Anomalous double refraction due to strain seen in natural diamond can be roughly devided into two categories, one of which is caused during the growth and the other due to plastic deformation, the latter strongly indicates natural origin of the stone. Typical anomalous double refraction due to strain caused by plastic deformation is so-called eTatamif structure seen in a type
II diamond (Photo 7). Although CVD diamond belongs to this type II, it does not show the eTatamif structure. However, when a CVD diamond is observed from the direction parallel to the growth direction (usually along the direction perpendicular to the table), the stone shows eTatamif -like structure on first glance so that care should be taken (Photo 8) not to be deceived.
Photo 6: Characteristic streaky pattern of anomalous double refraction due to strain observed under crossed polarised lights. They run in direction parallel to the direction of crystal growth, which will appear distinct by observation from direction perpendicular to the growth plane of a tabular crystal (mainly in direction of the girdle).
Photo 7: Anomalous double refraction called eTatamif structure observed in natural diamonds.
Photo 8: Anomalous double refraction resembling eTatamif -like structure at first glance seen in CVD diamonds (observed from the direction parallel to the growth direction).

UV Fluorescence
  Most pieces of the CVD diamonds tested this time showed characteristic orange UV fluorescence (Photo 9). They were generally more clearer in LWUV than in SWUV, but if intensity of the fluorescence is weak, it should be observed in a completely dark room. Those fluorescence colour is thought due to NV centre (575nm), which is rarely seen in a type
II natural diamond. In CVD diamond, injection of nitrogen gas to accelerate growth rate and formation of void associated with generation of dislocation may be involved in production of the NV centre.
Photo 9: Characteristic orange UV fluorescence seen in CVD diamonds.

Laboratory Techniques
UV-Visible Spectrum

  Spectral analysis between UV-visible region under room temperature showed gradually stronger absorption from LWUV towards SWUV. The absorption end in the UV region is between 220nm and 240nm, which is a typical spectrum pattern of type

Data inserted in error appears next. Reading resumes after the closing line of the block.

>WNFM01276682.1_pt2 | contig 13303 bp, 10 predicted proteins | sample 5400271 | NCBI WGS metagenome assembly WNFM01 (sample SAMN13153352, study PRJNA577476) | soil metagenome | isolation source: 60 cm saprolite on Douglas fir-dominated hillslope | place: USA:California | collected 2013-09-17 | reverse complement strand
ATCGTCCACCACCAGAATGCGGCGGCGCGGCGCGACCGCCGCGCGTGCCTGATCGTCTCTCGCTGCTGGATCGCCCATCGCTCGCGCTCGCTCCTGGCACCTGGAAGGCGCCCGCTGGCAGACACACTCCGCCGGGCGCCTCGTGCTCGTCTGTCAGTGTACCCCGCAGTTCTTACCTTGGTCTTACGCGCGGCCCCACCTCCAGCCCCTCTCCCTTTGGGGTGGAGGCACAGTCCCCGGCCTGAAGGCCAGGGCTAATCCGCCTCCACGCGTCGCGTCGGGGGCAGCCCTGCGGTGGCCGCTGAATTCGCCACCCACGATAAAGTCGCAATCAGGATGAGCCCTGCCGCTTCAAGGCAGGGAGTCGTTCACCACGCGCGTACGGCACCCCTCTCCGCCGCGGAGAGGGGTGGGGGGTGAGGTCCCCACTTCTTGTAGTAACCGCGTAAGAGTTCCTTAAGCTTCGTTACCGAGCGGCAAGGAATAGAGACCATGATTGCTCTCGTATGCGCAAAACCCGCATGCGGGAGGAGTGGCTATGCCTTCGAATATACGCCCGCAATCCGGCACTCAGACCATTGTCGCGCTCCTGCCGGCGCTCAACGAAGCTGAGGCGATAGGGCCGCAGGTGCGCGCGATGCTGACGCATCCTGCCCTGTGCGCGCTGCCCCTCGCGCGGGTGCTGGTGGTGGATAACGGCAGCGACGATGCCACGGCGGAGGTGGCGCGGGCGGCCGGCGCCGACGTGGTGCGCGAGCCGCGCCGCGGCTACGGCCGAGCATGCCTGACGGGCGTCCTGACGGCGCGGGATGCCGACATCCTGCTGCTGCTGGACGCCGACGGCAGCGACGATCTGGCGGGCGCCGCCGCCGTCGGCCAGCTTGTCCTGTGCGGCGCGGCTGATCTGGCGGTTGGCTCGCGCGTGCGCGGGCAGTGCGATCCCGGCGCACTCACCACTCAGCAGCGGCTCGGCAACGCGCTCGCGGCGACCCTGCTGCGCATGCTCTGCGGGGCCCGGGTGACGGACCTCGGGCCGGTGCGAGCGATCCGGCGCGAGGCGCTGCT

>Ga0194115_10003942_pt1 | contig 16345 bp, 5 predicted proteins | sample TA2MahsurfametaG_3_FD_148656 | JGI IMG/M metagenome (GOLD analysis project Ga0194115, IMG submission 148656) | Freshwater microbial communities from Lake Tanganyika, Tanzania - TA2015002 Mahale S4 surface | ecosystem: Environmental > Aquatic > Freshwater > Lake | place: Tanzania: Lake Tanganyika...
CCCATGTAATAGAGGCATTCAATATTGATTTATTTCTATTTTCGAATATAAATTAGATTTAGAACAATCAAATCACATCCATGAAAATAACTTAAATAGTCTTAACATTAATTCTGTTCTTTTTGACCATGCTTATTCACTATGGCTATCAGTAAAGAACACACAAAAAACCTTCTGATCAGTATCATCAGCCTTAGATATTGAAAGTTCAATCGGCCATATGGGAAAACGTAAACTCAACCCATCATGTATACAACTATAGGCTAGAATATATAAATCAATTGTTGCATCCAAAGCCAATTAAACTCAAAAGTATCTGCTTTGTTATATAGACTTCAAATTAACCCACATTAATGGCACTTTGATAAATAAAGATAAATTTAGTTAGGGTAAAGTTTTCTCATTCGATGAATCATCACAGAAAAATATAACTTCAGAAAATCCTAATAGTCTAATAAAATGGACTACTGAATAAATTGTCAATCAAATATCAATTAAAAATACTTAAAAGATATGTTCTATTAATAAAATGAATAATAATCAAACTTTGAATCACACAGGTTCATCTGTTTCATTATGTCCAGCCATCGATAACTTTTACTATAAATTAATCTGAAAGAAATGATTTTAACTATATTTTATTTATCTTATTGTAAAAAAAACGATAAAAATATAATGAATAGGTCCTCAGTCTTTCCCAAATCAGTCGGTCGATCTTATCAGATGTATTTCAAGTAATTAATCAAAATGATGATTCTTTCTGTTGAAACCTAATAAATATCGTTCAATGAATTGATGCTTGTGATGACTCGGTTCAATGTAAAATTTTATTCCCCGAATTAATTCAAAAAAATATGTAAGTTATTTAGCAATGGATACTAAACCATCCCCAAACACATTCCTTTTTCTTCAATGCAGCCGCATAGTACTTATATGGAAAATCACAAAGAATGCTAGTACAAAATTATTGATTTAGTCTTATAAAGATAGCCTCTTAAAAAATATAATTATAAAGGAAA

II. In samples with a brown hue, broad absorptions were observed between 500nm and 550nm. The intensity of absorption and the depth of the brown hue are in proportion, and this absorption was not seen in a near colourless sample. Some stones showed a slight absorption on 270nm, which is due to isolated single atoms of nitrogen.
  N3 centre (415nm), which is seen in almost all natural diamonds, was not recognised.
  The Diamond Trading Companyfs Diamond Verification Instruments- DiamondSure is also a very convenient technique to detect the N3 centre as a factor to determine the type of diamond. Natural Type Ia diamond indicates as gpassh and various Type II as greferh, it means that the CVD synthetic diamond will be certainly refer and further testing is required.

Infrared Spectrometry (FTIR)
  Spectral analysis in near-infrared to infrared region under room temperature was examined, and in the infrared region, most of the samples were in the type
II category which does not show absorption in nitrogen region in diamond.
  Some samples showed a very weak absorption on 1344cm-1 when the resolution power was set to 1cm-1 and its elapsed time was increased. This is related to isolated single atom of nitrogen and is typically seen in type
Ib. In the near-infrared region, some showed a slight absorption on 7354cm-1. According to Wuyi Wang, (2003), CVD diamonds may show absorptions on 8753, 6856, 6425 and 5564cm-1 relating to hydrogen impurity when they are analysed with elapsed time of 1024.